Reading Group Guide
1. The Old Man and the Sea really touched Huntley's students and enabled them to talk about deeply personal and painful subjects. Did you ever read a book (with one or more other people) that became a vehicle for conversation about very personal and painful subjects? What was the book?
2. Leonard, the Professor, and Huntley's other students demonstrated incredible hope and optimism despite terrible adversity. What in their lives or in their personalities made this possible? Can you imagine yourself, in the same circumstances, demonstrating such hope and optimism?
3. Huntley tries to teach her students about the perils of stereotyping—to avoid saying, "All Americans are this," "all Serbs are that," and so forth. Do you ever find yourself stereotyping? Why is it so easy or appealing to stereotype?
4. In her interview, Huntley talks about the notion of "clean hands, dirty hands," as well as collective guilt and collective innocence. Do you feel that the Albanians who unequivocally hate Serbs are justified in their hatred? Do you feel that they can, and should, overcome their hatred for the sake of rebuilding their country?
5. If this happened to you personally—if your country were at war, and someone from "the other side" burned down your house or killed members of your family—would you be able to overcome your feelings about that person and about his/her people for the sake of moving on?
6. Although much progress has been made, Albanian women are at times treated as second-class citizens. In fact, echoes of the ancient Albanian Code of Conduct, the Kanun of Lek Dukagjin, still resonate, especially in the remote rural areas; women are often mistreated, and in extreme cases are ostracized from their families or brutally punished if they dishonor the family by being raped or by not being a virgin upon marriage, for instance. How can the U.S. and other countries help modernize or democratize Kosovo while respecting their history and their differences from other western countries? Or should we be insisting on 100 percent equal rights for women in exchange for our aid?
7. Do you think that journals, in general, translate into good books? Did you like the fact that The Hemingway Book Club of Kosovo was never intended to be a book, and is in fact a series of spontaneous, uncensored journal entries by a "ordinary" woman—i.e., not a journalist or historian? Do you think it would have been a very different book if it had been written by a journalist or historian? Do you keep a journal? Can you imagine turning it into a book? When does something that is meaningful to you personally become something that might be meaningful for a wider audience?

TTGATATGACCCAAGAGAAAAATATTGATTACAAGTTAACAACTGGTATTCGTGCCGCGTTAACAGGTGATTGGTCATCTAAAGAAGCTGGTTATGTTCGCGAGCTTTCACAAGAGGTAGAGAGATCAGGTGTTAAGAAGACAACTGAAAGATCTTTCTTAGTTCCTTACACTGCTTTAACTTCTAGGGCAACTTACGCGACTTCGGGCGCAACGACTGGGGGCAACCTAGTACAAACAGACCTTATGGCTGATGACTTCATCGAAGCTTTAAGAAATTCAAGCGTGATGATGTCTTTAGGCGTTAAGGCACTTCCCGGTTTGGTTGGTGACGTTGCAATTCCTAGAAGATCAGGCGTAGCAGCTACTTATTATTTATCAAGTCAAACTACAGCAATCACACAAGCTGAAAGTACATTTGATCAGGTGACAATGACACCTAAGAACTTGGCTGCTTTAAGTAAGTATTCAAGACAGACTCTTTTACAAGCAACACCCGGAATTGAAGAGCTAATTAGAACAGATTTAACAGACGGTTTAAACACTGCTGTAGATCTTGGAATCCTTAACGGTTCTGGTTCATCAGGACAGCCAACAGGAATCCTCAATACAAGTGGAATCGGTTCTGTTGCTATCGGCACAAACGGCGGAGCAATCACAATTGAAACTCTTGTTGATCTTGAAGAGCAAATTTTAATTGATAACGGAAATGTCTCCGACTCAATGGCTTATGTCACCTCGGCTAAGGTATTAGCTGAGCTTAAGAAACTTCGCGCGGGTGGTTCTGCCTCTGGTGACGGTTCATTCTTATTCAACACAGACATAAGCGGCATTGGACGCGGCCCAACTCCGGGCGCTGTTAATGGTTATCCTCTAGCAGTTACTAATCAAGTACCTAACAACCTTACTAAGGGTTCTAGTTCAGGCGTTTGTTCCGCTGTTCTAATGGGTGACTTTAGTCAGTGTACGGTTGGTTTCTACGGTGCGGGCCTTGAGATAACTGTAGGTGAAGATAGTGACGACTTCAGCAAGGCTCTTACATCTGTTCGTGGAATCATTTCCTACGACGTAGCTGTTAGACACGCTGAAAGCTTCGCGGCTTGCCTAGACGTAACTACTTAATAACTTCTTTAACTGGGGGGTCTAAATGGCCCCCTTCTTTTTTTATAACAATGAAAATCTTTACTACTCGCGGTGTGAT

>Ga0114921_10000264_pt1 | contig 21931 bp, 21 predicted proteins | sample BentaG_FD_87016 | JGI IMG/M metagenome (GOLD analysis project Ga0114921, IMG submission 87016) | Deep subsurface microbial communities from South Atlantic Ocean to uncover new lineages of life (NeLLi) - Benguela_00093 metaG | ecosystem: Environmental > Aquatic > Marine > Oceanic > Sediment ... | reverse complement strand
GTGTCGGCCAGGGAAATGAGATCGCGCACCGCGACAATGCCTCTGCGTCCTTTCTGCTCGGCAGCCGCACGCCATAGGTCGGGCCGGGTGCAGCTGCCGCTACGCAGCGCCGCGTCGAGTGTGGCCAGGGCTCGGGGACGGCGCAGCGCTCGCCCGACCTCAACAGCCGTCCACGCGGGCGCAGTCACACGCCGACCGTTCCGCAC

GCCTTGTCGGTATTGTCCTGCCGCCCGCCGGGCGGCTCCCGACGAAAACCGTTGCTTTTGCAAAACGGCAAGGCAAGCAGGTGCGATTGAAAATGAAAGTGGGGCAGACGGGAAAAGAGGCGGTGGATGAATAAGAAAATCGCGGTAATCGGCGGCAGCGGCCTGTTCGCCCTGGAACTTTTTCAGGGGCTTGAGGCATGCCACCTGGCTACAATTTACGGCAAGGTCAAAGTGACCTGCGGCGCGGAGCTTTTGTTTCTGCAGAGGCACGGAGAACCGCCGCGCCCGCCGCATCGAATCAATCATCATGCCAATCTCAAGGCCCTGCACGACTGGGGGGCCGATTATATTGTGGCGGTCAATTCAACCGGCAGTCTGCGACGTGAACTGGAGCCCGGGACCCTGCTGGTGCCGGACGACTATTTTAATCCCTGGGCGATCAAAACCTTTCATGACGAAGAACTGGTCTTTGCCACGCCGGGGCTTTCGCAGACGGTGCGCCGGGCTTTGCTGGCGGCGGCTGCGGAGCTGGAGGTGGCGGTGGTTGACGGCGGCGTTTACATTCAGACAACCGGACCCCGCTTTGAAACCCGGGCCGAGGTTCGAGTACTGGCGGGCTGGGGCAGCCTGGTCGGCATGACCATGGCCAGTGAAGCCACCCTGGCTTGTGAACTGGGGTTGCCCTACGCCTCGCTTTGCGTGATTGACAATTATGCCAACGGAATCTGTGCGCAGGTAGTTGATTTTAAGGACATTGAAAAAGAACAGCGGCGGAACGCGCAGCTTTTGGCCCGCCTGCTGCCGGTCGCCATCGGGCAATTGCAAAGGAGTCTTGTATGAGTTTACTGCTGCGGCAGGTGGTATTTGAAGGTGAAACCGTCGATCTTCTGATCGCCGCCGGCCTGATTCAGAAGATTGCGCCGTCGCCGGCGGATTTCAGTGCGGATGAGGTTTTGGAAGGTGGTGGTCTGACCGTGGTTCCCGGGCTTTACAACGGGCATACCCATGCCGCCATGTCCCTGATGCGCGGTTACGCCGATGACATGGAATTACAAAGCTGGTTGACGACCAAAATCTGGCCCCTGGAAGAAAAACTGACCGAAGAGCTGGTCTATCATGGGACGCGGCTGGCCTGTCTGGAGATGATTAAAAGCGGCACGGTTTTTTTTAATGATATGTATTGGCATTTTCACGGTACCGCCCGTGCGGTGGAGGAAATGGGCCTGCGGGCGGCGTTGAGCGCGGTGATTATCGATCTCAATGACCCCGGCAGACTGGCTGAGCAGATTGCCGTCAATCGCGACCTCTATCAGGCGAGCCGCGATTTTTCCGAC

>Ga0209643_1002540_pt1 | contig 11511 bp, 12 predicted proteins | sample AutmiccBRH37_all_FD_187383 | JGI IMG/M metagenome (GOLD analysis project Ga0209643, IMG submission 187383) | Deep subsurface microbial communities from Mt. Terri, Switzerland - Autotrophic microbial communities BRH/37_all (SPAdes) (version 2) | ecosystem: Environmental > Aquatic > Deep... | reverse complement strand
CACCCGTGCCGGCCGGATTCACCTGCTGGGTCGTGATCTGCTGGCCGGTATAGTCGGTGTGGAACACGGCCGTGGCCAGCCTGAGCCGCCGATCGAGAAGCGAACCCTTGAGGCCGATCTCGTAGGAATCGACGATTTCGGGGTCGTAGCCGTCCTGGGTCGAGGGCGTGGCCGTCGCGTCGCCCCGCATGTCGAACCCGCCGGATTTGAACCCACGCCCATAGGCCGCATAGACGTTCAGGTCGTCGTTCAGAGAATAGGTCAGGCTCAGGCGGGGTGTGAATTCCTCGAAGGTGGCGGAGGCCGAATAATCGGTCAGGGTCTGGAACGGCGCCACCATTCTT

8. Huntley says that the most important thing she gave her students and other Kosovars was love and encouragement. Did you ever offer love and encouragement to someone you didn't know well, even briefly, and realized that you had touched their lives? How did it feel? Did anyone ever do that for you?
9. Have you ever fantasized about dropping everything and seeing the world? Have you ever fantasized about dropping everything, seeing the world, and also doing volunteer work in another country? Where do you imagine going? What kind of volunteer work do you imagine doing?
10. Are there lessons we can take from this book—personally, spiritually, politically, and otherwise—that can help us deal with the turmoil of our post–September 11 world? If you would like to help provide educational opportunities for young Kosovars, please send a check or money order to:
SUNY New Paltz Foundation for the Paula Huntley Kosovar Student Scholarship Fund State University of New York at New Paltz
75 S. Manheim Boulevard, Suite 9
New Paltz, NY 12561
A portion of the proceeds of this book will be donated to this fund. For information about other ways to help the people of Kosovo, visit: